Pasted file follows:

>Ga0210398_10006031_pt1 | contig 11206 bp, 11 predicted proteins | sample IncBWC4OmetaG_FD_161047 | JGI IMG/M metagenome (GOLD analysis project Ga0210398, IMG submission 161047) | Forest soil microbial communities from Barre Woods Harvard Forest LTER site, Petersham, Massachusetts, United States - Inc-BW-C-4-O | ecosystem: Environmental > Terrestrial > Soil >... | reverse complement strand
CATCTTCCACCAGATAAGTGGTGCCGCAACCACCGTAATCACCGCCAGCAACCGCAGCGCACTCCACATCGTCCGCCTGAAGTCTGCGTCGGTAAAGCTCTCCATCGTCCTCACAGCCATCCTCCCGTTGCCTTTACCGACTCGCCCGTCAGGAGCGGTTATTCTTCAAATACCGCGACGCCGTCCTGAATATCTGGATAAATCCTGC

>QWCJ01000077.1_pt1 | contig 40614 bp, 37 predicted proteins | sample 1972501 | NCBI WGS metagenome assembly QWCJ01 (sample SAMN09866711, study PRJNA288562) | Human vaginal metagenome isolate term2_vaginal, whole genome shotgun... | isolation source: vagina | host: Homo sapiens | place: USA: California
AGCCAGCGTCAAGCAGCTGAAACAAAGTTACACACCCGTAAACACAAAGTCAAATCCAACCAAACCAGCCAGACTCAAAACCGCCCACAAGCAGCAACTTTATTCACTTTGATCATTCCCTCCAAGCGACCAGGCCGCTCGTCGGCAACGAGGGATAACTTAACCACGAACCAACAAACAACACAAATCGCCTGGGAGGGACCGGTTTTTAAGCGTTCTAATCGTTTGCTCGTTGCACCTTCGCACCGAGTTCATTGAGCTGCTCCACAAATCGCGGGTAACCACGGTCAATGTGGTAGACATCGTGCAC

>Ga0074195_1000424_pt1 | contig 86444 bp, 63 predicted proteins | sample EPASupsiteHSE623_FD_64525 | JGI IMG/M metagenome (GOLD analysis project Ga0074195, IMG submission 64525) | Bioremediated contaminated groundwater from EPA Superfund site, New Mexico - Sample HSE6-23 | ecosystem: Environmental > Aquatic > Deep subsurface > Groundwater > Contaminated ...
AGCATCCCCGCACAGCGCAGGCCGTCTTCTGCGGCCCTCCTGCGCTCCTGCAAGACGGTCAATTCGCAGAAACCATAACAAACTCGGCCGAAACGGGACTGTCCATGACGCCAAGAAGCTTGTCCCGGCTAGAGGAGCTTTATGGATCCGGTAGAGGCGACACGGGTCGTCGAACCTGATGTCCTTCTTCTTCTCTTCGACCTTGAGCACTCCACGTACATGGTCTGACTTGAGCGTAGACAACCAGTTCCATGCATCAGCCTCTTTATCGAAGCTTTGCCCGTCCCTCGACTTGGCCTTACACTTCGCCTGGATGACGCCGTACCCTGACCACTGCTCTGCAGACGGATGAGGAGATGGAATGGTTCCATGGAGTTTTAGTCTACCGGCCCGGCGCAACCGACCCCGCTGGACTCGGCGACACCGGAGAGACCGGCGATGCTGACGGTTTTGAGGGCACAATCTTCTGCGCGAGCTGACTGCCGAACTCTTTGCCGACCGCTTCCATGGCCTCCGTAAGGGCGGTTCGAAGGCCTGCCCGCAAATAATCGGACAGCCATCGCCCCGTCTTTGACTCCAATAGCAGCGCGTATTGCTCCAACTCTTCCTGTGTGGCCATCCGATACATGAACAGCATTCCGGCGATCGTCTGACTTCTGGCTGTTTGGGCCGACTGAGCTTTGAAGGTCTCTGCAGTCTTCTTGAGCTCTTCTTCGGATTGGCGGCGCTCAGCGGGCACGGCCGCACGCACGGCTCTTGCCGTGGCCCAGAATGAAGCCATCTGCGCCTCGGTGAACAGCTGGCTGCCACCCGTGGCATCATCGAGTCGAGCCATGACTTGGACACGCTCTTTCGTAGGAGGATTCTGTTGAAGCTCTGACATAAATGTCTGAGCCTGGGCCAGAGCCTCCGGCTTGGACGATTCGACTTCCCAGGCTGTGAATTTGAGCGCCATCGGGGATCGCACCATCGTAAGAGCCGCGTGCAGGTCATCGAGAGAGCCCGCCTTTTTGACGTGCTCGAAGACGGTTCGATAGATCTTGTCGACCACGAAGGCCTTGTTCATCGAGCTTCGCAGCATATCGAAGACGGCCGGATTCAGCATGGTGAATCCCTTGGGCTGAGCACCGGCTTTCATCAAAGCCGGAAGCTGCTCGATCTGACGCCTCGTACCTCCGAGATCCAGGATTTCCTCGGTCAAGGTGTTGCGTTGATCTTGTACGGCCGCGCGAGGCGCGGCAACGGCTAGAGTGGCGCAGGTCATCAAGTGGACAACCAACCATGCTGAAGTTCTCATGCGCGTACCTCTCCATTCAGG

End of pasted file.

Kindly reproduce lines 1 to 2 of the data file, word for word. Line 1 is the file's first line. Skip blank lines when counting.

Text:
>Ga0210398_10006031_pt1 | contig 11206 bp, 11 predicted proteins | sample IncBWC4OmetaG_FD_161047 | JGI IMG/M metagenome (GOLD analysis project Ga0210398, IMG submission 161047) | Forest soil microbial communities from Barre Woods Harvard Forest LTER site, Petersham, Massachusetts, United States - Inc-BW-C-4-O | ecosystem: Environmental > Terrestrial > Soil >... | reverse complement strand
CATCTTCCACCAGATAAGTGGTGCCGCAACCACCGTAATCACCGCCAGCAACCGCAGCGCACTCCACATCGTCCGCCTGAAGTCTGCGTCGGTAAAGCTCTCCATCGTCCTCACAGCCATCCTCCCGTTGCCTTTACCGACTCGCCCGTCAGGAGCGGTTATTCTTCAAATACCGCGACGCCGTCCTGAATATCTGGATAAATCCTGC